Thursday, December 23, 2010

Delicious Dirty Duck Eggs

Last Saturday at the Central Farmer's Market, there was a new stall on the Far NW corner where the leather crafts guy used to be, that was a husband and wife farming couple from West of Wickenberg, near Wenden "about a hundred miles" as the husband said.  They had eggs.  Ostrich, emu, chicken, and Duck! All of their eggs were "pasture raised", hand gathered, natural fed, no antibiotics.  They were charging the typical farmer's market $5/dozen for the chicken eggs, and had several dozen duck eggs, for $6/dozen.  Some of the individual duck eggs were so large, the cardboard containers could not be closed, and I asked if they could swap them out with smaller ones, so I could get the lid closed.  They happily obliged.

The wife said "they have alot more flavor than chicken eggs".  I was sold.  And my only regret, is not having bought a 2nd dozen.   The "dirty" appearance was initially a little "off putting", but I remembered the geese eggs I used to see at Huntington Downs apartments lake in Greenville (before the predators ate them), and the occasional egg the back yard ducks we had as kids would lay, and they were all indeed, "dirty" in appearance.  It was nothing that a little water and a wet paper towel couldn't take off.  I handled the eggs cautiously, daintily, concerned that I might break them in the washing, wiping, and drying.  That was a completely ungrounded fear.  The shells of these duck eggs were formidable.  Very thick calcium carbonate armour.   Subjectively, I'd say they were "twice as thick" as the thickest chicken eggs I've ever broken.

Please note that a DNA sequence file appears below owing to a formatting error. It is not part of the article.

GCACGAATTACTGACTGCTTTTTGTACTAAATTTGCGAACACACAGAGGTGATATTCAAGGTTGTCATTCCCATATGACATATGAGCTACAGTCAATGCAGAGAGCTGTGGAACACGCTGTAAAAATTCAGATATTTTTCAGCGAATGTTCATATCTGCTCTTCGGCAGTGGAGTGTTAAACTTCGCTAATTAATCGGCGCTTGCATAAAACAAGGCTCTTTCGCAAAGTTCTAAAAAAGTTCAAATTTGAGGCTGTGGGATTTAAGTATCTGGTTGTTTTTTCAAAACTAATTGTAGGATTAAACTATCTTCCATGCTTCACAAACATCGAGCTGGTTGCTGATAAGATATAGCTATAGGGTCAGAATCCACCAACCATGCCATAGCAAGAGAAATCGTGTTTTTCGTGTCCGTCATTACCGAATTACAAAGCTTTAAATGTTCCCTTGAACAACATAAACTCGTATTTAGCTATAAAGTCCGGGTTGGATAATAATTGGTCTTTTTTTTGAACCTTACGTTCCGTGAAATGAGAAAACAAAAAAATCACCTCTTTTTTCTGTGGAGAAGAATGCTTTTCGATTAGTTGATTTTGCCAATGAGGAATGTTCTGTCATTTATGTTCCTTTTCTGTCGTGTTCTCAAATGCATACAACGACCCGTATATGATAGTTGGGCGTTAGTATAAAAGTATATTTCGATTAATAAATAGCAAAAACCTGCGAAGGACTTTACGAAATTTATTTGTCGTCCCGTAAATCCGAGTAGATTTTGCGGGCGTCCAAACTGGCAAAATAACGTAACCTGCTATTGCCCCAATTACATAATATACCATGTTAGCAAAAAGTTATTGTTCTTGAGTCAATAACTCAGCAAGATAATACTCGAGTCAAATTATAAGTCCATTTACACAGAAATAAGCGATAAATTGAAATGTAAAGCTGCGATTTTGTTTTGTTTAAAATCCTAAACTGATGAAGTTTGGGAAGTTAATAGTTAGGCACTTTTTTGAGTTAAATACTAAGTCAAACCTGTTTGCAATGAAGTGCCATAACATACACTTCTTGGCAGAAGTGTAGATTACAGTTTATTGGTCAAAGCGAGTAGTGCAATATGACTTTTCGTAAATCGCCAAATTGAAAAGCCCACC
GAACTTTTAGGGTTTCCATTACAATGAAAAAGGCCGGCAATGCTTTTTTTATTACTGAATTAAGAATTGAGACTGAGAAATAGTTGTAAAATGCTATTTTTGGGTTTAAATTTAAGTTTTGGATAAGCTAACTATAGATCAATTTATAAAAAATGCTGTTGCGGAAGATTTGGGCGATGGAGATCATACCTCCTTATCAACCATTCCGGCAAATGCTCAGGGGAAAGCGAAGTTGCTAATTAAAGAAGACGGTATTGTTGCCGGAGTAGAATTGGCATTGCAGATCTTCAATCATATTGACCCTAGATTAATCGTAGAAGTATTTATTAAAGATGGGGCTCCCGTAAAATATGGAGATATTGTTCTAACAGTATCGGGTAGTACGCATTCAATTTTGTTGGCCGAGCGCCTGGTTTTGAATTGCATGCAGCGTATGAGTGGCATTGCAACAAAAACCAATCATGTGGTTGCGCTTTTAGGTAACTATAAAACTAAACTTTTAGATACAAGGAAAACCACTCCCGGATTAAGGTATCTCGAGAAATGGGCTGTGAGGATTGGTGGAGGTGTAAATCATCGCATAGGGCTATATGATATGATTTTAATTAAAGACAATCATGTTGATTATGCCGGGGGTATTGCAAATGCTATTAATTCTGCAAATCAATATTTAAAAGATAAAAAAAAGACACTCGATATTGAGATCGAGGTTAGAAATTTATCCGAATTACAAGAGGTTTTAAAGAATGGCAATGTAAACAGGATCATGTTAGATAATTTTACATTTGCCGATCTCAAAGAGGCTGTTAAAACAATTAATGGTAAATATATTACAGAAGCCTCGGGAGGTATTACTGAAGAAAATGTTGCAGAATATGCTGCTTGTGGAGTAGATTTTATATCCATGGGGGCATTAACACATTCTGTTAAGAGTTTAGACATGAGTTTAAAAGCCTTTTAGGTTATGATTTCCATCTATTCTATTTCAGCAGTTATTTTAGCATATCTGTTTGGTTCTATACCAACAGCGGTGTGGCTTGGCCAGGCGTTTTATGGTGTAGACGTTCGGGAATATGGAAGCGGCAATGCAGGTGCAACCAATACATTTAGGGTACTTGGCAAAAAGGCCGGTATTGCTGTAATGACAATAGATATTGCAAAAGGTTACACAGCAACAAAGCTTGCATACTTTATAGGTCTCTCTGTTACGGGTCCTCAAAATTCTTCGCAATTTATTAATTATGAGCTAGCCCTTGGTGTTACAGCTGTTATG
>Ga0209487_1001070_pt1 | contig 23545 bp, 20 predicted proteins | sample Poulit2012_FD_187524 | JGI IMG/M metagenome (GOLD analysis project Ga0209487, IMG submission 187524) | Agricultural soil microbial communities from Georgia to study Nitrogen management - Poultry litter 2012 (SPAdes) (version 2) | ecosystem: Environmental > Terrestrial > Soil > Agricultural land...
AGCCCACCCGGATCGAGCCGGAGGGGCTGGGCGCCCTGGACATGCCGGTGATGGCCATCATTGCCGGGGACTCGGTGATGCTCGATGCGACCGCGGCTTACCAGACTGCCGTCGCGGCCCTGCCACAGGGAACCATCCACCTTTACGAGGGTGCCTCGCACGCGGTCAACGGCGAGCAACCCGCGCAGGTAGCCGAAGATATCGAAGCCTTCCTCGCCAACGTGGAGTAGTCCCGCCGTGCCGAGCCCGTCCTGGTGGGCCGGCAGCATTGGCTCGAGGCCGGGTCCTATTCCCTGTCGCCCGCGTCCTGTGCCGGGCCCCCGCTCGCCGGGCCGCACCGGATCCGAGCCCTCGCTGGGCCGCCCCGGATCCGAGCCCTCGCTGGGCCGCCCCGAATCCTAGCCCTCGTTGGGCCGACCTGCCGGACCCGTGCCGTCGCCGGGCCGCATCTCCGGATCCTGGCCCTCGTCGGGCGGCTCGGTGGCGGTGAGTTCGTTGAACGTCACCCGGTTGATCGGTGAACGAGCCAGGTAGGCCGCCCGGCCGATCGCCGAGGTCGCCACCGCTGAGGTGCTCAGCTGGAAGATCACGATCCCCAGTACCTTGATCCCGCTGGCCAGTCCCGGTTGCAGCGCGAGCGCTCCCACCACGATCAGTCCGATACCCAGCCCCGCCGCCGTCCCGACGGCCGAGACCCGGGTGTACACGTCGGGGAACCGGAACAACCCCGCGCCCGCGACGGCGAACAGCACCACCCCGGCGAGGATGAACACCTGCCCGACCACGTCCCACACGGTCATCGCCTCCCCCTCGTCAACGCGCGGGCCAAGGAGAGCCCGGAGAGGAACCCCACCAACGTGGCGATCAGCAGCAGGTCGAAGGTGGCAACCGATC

And the yolks...  Oh My!   Such Dark Orange yolks!  Thick, consistent, full of nutrients.  Given a choice, I don't think I will ever buy another chicken egg again. Over easy, scrambled, or in a skillet with mushrooms, peppers, and onions, they've been fantastic.  I'm looking forward to getting more of them after New Years.  Not sure about Emu and Ostrich eggs though, those things were at least as big as a soft ball.


  1. They also had on display various vegetables, peppers (peppers are ubiquitous at AZ Farmer's Markets), and some citrus. They appeared to be "first timers" in that they did not have a fancy sign, or business cards, and were set up in a spot that seemed almost tangential to the main market, squatting on the very edge. I'll be sure to look more deeply into their offerings the next time I am at the market.


Note: Only a member of this blog may post a comment.